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From: TSS ()
Subject: US probes possible third case of mad cow disease
Date: March 13, 2006 at 7:48 am PST

US probes possible third case of mad cow disease
Monday, March 13, 2006


The Department of Agriculture is investigating a possible third U.S. case of mad cow disease, officials said, in a possible setback after months of work to reopen beef trade with Japan and South Korea.

Results from two definitive tests on the dead cow will be available in four to seven days. The suspect animal was found when a brain sample yielded an "inconclusive" result in a less-accurate rapid-screening test.

John Clifford, the USDA's chief veterinarian, said there was no risk to public health as the carcass did not enter the food chain. The department did not say where the suspect animal was found or provide other details.

"Consumers ... should not read anything into this result," said the American Meat Institute, a trade group. It said most inconclusive test results had later come out negative.

Americans generally have shrugged off the disease, always fatal in cattle, since it was first discovered in the United States in December 2003. Per-capita consumption of beef has climbed since then and is forecast at 66.9 pounds in 2006.

Japan and South Korea, traditionally two major export customers, have been slow to resume trade despite U.S. assurances that its beef is safe. Japan banned U.S. beef for two years, reopened trade for one month and then suspended it on Jan. 20 when inspectors found forbidden spinal material in a shipment of veal.

If the United States has a new case of mad cow, it will be more difficult to convince Japan to lift its ban, said Jim Robb, economist at the Livestock Marketing Information Center in Denver, Colorado.

Agriculture Secretary Mike Johanns met his Japanese counterpart on Friday and told him the USDA would next week answer Japan's questions about how the veal was shipped contrary to the rules governing U.S.-Japan beef sales. The USDA said it received the latest test result on Friday night.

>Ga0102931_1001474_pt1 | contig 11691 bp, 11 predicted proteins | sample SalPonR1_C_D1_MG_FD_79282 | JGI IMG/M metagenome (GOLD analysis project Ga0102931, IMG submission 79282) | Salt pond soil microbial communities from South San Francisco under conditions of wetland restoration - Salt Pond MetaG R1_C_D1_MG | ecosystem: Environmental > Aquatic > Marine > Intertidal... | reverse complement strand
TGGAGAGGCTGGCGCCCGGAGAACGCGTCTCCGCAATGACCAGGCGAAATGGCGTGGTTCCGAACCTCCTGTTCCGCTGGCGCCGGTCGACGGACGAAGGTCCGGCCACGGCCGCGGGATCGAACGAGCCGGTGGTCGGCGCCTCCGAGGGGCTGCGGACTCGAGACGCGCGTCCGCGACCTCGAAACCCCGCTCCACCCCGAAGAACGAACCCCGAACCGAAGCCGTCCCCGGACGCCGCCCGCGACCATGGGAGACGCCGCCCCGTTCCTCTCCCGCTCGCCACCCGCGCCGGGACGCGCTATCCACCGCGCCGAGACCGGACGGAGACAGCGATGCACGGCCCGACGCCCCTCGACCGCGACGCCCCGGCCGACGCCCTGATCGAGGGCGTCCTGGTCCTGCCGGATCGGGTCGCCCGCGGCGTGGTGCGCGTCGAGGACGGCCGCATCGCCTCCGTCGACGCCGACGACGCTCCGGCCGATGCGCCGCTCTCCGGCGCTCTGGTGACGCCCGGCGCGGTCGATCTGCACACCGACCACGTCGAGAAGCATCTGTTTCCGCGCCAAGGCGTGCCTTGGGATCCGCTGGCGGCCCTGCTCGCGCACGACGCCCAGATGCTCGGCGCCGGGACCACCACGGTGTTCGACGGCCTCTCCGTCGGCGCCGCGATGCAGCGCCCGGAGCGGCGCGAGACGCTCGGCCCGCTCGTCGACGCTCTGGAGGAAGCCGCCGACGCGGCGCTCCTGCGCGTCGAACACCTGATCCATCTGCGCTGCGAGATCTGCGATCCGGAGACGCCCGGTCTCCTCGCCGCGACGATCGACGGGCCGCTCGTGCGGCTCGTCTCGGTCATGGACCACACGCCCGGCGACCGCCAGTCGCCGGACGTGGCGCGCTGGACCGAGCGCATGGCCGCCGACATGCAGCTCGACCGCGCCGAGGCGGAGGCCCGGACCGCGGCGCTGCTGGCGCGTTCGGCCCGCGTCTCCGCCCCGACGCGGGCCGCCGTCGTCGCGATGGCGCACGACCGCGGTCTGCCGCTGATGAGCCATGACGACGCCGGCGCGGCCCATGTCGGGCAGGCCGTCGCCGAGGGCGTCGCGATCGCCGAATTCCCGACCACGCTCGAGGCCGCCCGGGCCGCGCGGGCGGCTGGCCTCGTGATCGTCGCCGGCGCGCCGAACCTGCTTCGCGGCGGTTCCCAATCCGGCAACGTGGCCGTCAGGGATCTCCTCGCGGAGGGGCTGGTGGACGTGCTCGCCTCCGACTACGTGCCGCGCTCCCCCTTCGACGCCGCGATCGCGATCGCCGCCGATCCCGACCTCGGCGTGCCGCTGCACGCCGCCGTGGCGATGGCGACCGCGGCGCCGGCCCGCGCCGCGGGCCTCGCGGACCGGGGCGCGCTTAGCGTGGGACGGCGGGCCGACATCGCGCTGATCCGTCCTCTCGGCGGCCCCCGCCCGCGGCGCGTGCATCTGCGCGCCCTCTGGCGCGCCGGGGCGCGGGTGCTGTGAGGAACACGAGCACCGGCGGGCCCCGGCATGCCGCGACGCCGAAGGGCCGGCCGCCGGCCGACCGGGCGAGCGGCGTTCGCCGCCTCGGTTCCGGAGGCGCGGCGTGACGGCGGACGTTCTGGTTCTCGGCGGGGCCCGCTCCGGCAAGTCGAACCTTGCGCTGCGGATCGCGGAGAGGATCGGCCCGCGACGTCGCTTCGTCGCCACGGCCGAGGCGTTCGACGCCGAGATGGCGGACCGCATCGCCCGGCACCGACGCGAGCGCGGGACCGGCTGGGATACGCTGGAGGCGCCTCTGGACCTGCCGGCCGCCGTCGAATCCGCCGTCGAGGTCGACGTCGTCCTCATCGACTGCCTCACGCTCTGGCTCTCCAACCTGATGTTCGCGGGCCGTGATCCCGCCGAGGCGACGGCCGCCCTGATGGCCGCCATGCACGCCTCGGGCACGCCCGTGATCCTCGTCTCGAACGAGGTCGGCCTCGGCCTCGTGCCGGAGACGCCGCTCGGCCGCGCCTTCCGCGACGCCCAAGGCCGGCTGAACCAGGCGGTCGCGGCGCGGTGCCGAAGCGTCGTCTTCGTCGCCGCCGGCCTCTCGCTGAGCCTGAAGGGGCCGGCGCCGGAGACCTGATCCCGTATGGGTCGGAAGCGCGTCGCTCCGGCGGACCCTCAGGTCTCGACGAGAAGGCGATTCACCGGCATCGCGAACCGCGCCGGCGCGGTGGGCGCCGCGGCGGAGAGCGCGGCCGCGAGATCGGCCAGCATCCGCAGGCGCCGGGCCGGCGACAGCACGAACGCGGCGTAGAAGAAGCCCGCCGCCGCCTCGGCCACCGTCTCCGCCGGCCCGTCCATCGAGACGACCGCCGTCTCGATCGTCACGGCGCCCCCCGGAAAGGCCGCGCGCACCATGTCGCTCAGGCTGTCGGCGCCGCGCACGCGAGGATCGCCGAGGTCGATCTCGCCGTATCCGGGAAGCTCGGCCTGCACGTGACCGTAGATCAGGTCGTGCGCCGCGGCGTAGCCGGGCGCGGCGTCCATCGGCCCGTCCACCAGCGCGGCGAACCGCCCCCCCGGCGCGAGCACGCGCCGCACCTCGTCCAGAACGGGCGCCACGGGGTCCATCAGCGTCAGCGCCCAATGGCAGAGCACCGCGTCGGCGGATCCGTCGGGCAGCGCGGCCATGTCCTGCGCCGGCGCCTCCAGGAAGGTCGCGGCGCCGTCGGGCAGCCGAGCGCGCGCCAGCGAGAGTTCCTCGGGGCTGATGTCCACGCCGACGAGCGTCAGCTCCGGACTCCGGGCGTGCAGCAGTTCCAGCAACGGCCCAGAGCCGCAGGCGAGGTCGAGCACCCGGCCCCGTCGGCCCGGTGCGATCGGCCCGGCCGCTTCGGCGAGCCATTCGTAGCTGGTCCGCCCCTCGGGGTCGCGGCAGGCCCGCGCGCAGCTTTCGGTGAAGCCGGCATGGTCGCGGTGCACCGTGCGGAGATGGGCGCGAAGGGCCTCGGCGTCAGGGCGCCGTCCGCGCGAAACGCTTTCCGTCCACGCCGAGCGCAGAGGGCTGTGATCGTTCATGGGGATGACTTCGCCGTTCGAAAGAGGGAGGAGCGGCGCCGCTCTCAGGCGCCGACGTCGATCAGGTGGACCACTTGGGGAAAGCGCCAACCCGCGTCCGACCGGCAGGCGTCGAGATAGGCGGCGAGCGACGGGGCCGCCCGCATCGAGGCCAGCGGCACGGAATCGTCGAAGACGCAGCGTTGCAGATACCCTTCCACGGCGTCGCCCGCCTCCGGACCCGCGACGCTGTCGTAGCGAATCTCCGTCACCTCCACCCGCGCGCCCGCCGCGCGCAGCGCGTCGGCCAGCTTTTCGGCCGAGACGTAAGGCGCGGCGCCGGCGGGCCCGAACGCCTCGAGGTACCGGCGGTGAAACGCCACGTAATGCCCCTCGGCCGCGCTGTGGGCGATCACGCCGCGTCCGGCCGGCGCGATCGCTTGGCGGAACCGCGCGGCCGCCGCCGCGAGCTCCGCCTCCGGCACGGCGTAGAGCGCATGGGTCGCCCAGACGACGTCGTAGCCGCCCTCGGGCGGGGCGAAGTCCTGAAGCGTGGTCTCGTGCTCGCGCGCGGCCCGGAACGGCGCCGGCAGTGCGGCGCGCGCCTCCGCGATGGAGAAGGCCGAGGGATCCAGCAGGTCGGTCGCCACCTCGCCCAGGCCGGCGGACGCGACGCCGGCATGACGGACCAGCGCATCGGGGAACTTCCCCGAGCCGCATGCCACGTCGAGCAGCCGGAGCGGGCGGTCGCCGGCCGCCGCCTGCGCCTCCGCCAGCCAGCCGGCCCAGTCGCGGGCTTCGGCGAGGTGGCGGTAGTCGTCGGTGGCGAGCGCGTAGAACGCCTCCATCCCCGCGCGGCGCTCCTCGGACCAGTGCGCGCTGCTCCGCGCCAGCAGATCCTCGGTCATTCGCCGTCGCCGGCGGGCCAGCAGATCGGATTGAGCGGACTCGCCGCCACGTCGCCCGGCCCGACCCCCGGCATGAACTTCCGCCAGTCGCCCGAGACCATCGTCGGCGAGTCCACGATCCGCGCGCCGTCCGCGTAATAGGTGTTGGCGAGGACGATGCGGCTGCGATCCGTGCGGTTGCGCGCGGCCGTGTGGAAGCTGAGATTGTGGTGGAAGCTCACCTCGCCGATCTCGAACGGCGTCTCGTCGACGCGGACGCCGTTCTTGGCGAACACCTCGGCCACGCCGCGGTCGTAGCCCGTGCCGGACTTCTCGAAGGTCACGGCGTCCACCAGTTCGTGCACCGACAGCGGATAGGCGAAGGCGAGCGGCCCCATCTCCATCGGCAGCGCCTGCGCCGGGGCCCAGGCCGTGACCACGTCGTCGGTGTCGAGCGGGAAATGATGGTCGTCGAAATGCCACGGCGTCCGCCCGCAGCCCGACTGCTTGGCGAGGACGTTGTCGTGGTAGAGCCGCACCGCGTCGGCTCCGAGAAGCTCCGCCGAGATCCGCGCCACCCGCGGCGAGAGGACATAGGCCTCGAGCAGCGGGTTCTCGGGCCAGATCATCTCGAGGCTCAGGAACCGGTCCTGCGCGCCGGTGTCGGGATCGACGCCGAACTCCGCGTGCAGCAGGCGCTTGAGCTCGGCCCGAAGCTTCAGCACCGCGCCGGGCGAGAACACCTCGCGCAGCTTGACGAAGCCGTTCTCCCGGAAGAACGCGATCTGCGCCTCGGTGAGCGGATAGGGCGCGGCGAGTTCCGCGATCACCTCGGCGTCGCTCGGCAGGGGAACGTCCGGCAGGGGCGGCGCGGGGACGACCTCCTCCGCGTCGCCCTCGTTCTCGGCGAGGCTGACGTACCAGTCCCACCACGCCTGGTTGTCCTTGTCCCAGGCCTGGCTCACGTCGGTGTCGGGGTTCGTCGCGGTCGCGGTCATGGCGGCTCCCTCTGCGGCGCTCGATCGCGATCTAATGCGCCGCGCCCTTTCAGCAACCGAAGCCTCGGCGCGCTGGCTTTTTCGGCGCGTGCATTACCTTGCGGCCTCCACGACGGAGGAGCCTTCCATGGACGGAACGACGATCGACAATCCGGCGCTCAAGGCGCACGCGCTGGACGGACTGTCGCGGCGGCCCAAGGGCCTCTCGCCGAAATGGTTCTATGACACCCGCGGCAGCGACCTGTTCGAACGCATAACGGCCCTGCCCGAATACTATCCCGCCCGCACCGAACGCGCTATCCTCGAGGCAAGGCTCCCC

South Korea was scheduled to reopen its borders in April to U.S. beef, banned since December 2003, when the first U.S. case was reported in a dairy cow in Washington state.

Jay Truitt of the National Cattlemen's Beef Association said the new incident might become an issue in trade talks. "We still believe the United States is one of the lowest-risk places in the world," said Truitt.

U.S. beef exports are forecast at 905 million pounds (411 million kg) this year, down 64 percent from 2003.

Clifford said the latest suspect animal was tested as part of a stepped-up USDA program that targets older cattle or those with possible symptoms of mad cow disease. More than 640,000 cattle have been tested through the program since June 2004.

"This inconclusive result does not mean we have found a new case of BSE," Clifford said in a statement, referring to bovine spongiform encephalopathy, the formal name of the disease.

It is believed that humans can contract a similar fatal brain disease by eating contaminated parts from infected cattle. More than 140 people in Britain and Europe have died from the human variation of mad cow disease.

The two major U.S. safeguards against mad cow disease are a 1997 ban on using cattle parts in cattle feed and a requirement for meatpackers to remove from older cattle the brains, spinal cords and other nervous tissue most at risk of carrying the infective agent.

"If it (the suspect animal) was born after the feed ban in the United States, it is a bigger problem," said Robb. "Because it would be harder to say our system is working well."

Both U.S. cases of mad cow disease -- the dairy cow in Washington state and a crossbreed beef cow in Texas in November 2004 -- were in animals born before the feed ban.

Seoul to reconsider imports of US beef if mad cow case confirmed: official

South Korea may again ban imports of U.S. beef if tests confirm a suspected mad cow case in the United States reported over the weekend, a South Korean government official said Monday.

"We are keeping close tabs on the latest mad cow report and will take appropriate actions depending on the results of a more detailed test," said Lee Yang-ho, spokesman for the South Korean Ministry of Agriculture and Forestry.

The U.S. Department of Agriculture said last Saturday that a cow showed signs of the mad cow disease, or bovine spongiform encephalopathy (BSE), a fatal disease that causes progressive neurological degeneration in cattle.

Moreover, evidence indicates that humans may acquire Creutzfeldt-Jakob disease (CJD) - a rare, degenerative, invariably fatal brain disorder - after consuming BSE-contaminated cattle products.

He said that if the second test comes out positive, South Korea and the U.S. will have to renegotiate everything concerning to an earlier agreement reached between the two sides on reopening the local market to U.S. beef in early 2006, hinting Seoul may halt imports of U.S. beef again.

Seoul halted U.S. beef imports in late 2003 because of a confirmed mad cow case in the United States.

Source: Xinhua

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